The project is being jointly developed with Sreyash and Eshan.

Your feedback is appreciated, please share it at

How I turned my phone into a hacking machine

There are probably hundreds (if not thousands) of tutorials on this, but since I wanted a portable, non rooted, disposable hacking device which has the ability to take calls (a.k.a a cellphone/smartphone), I decided to mod an android based device. I have done this earlier (probably 5 years back) by installing arch on my android phone on a separate partition and booting it. This can be done today as well but since I do not want to root my cellphone, and do not want to use proot/LibSDL, I decided to see what can be done in a non rooted environment.

Intended audience for this piece - anyone having a bit hands experience on linux. Consider this as my personal cliffnotes in case I have to do it again. Let me even include an age old Disclaimer (taken from XDA aeons ago):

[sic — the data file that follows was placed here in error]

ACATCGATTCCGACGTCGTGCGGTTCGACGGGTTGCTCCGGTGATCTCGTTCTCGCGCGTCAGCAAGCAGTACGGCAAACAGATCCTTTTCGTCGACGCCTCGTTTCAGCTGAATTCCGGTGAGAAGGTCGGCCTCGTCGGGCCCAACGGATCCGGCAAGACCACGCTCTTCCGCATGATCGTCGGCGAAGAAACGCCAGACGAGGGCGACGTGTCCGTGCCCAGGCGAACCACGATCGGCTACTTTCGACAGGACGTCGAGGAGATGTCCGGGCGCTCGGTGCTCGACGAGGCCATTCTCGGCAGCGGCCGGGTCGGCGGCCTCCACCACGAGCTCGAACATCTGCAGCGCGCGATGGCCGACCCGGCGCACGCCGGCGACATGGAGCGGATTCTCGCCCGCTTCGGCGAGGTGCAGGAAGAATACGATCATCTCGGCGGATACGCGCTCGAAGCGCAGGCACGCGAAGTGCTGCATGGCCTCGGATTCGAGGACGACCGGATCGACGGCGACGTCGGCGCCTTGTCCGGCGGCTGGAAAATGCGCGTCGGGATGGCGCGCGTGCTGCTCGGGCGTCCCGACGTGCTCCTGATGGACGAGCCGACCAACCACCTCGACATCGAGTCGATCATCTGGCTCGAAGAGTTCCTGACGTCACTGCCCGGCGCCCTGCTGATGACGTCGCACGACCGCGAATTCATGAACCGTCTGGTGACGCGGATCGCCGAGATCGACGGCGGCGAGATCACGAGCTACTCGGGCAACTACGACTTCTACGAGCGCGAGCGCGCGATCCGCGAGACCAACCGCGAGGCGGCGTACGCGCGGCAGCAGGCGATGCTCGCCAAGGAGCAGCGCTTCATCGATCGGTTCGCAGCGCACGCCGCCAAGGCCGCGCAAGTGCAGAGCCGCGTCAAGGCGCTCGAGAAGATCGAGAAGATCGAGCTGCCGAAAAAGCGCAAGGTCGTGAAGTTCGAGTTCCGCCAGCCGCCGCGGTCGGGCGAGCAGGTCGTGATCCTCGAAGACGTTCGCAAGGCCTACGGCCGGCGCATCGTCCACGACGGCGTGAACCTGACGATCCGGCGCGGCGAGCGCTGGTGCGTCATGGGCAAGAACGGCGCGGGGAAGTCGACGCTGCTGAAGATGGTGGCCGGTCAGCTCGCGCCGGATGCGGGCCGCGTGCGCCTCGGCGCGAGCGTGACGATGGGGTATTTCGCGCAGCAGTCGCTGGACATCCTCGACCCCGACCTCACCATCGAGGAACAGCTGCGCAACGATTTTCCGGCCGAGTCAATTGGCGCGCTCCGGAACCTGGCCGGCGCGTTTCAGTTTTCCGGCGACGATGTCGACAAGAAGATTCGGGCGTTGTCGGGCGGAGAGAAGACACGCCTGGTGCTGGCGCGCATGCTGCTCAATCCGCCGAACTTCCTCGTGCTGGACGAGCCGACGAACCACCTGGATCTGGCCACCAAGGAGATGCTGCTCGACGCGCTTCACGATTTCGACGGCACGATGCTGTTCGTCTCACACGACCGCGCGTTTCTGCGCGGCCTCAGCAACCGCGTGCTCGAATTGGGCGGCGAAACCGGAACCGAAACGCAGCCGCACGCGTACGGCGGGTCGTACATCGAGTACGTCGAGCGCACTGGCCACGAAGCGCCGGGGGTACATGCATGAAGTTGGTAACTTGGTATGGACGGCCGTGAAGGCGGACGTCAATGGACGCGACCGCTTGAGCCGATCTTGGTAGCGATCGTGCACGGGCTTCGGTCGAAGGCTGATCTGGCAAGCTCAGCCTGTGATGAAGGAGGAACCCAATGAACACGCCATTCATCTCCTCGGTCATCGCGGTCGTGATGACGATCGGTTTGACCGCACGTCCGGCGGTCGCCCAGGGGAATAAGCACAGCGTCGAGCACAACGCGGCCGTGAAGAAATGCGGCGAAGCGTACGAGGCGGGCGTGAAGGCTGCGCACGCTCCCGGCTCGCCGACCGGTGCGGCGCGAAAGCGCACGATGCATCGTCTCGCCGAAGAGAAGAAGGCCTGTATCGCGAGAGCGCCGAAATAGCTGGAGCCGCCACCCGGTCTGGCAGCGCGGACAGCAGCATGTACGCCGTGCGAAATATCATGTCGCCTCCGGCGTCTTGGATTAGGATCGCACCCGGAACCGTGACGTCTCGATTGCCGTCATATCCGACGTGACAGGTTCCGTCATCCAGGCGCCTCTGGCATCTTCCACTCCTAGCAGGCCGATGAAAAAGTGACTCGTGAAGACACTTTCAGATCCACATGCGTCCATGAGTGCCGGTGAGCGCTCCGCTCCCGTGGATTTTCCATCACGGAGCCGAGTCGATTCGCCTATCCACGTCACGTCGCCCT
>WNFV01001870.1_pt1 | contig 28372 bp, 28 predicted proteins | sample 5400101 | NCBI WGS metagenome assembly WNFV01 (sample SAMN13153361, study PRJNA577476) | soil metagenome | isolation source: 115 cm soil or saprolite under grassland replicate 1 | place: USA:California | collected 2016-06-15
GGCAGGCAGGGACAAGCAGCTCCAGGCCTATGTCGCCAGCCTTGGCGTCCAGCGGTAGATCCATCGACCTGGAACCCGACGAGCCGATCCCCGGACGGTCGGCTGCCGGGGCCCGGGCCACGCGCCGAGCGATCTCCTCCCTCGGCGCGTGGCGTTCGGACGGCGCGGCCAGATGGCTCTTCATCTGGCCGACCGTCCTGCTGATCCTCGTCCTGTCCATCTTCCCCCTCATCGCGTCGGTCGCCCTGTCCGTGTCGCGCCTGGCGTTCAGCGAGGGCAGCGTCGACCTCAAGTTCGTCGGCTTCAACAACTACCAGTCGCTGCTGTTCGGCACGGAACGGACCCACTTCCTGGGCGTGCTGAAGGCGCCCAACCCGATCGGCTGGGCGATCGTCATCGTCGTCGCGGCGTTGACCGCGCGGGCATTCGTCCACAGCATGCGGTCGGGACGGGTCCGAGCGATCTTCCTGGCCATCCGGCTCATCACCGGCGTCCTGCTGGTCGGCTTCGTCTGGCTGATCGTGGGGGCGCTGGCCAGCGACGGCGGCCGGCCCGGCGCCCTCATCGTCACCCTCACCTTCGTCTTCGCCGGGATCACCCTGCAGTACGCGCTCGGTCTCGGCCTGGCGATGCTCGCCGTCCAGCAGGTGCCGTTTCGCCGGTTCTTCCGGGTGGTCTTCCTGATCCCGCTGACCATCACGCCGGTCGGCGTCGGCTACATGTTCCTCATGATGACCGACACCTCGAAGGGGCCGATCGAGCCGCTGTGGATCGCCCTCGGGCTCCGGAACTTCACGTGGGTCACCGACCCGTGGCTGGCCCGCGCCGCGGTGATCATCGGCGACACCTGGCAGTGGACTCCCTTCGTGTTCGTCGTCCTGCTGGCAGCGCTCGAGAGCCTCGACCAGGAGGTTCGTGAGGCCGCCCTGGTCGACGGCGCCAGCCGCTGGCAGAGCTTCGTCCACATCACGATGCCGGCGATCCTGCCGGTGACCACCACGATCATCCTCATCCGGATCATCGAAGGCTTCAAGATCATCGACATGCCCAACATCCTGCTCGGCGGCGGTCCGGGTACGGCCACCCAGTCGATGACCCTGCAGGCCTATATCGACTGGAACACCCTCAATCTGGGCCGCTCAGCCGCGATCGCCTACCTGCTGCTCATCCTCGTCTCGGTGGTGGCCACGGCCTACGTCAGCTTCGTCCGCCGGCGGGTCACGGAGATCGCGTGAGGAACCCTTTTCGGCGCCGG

I am not responsible for bricked devices, dead SD cards, thermonuclear war, or you getting fired because the alarm app failed. Please do some research before running commands. YOU are choosing to make these modifications, and if you point your finger at me for messing up your device, I will laugh at you.
My iPhone recently went kaput during a fated trip to Jubail, KSA, and I zeroed on an inexpensive, capable device (Motorola G4 Play for around ~120 USD) for which I won't feel bad in case it gets lost or breaks into a million pieces.

Well, the device specs are average, the phone feels rugged and the battery can be taken out by simply removing the cover (which is EXTREMELY important for me). It comes with Android 6.0 and probably will never get updated to Android 7.0 (owing to Lenovo's shitty firmware update cadence), but once I disabled a lot of applications, the phone feels quick and is a joy to use.